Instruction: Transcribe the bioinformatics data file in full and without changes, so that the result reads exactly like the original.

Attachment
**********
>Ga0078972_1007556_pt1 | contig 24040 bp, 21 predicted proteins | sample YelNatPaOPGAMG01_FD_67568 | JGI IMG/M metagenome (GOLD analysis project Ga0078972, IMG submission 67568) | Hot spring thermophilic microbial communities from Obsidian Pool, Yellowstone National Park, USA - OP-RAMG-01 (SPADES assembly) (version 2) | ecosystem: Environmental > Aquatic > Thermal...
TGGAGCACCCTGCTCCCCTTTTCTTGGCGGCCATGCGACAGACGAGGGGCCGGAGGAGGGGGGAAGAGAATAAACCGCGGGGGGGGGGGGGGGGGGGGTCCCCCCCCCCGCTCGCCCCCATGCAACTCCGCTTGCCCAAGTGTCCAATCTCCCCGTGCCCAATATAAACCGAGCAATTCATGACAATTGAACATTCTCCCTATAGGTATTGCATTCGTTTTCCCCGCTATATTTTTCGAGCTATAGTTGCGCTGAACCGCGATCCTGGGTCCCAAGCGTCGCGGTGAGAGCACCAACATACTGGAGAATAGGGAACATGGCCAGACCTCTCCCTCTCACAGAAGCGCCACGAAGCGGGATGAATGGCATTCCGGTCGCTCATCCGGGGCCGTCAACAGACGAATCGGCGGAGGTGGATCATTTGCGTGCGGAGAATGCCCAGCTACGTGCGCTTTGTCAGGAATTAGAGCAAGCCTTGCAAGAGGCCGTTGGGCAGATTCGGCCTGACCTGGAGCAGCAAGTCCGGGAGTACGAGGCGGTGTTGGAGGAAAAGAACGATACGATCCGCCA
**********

>Ga0078972_1007556_pt1 | contig 24040 bp, 21 predicted proteins | sample YelNatPaOPGAMG01_FD_67568 | JGI IMG/M metagenome (GOLD analysis project Ga0078972, IMG submission 67568) | Hot spring thermophilic microbial communities from Obsidian Pool, Yellowstone National Park, USA - OP-RAMG-01 (SPADES assembly) (version 2) | ecosystem: Environmental > Aquatic > Thermal...
TGGAGCACCCTGCTCCCCTTTTCTTGGCGGCCATGCGACAGACGAGGGGCCGGAGGAGGGGGGAAGAGAATAAACCGCGGGGGGGGGGGGGGGGGGGGTCCCCCCCCCCGCTCGCCCCCATGCAACTCCGCTTGCCCAAGTGTCCAATCTCCCCGTGCCCAATATAAACCGAGCAATTCATGACAATTGAACATTCTCCCTATAGGTATTGCATTCGTTTTCCCCGCTATATTTTTCGAGCTATAGTTGCGCTGAACCGCGATCCTGGGTCCCAAGCGTCGCGGTGAGAGCACCAACATACTGGAGAATAGGGAACATGGCCAGACCTCTCCCTCTCACAGAAGCGCCACGAAGCGGGATGAATGGCATTCCGGTCGCTCATCCGGGGCCGTCAACAGACGAATCGGCGGAGGTGGATCATTTGCGTGCGGAGAATGCCCAGCTACGTGCGCTTTGTCAGGAATTAGAGCAAGCCTTGCAAGAGGCCGTTGGGCAGATTCGGCCTGACCTGGAGCAGCAAGTCCGGGAGTACGAGGCGGTGTTGGAGGAAAAGAACGATACGATCCGCCA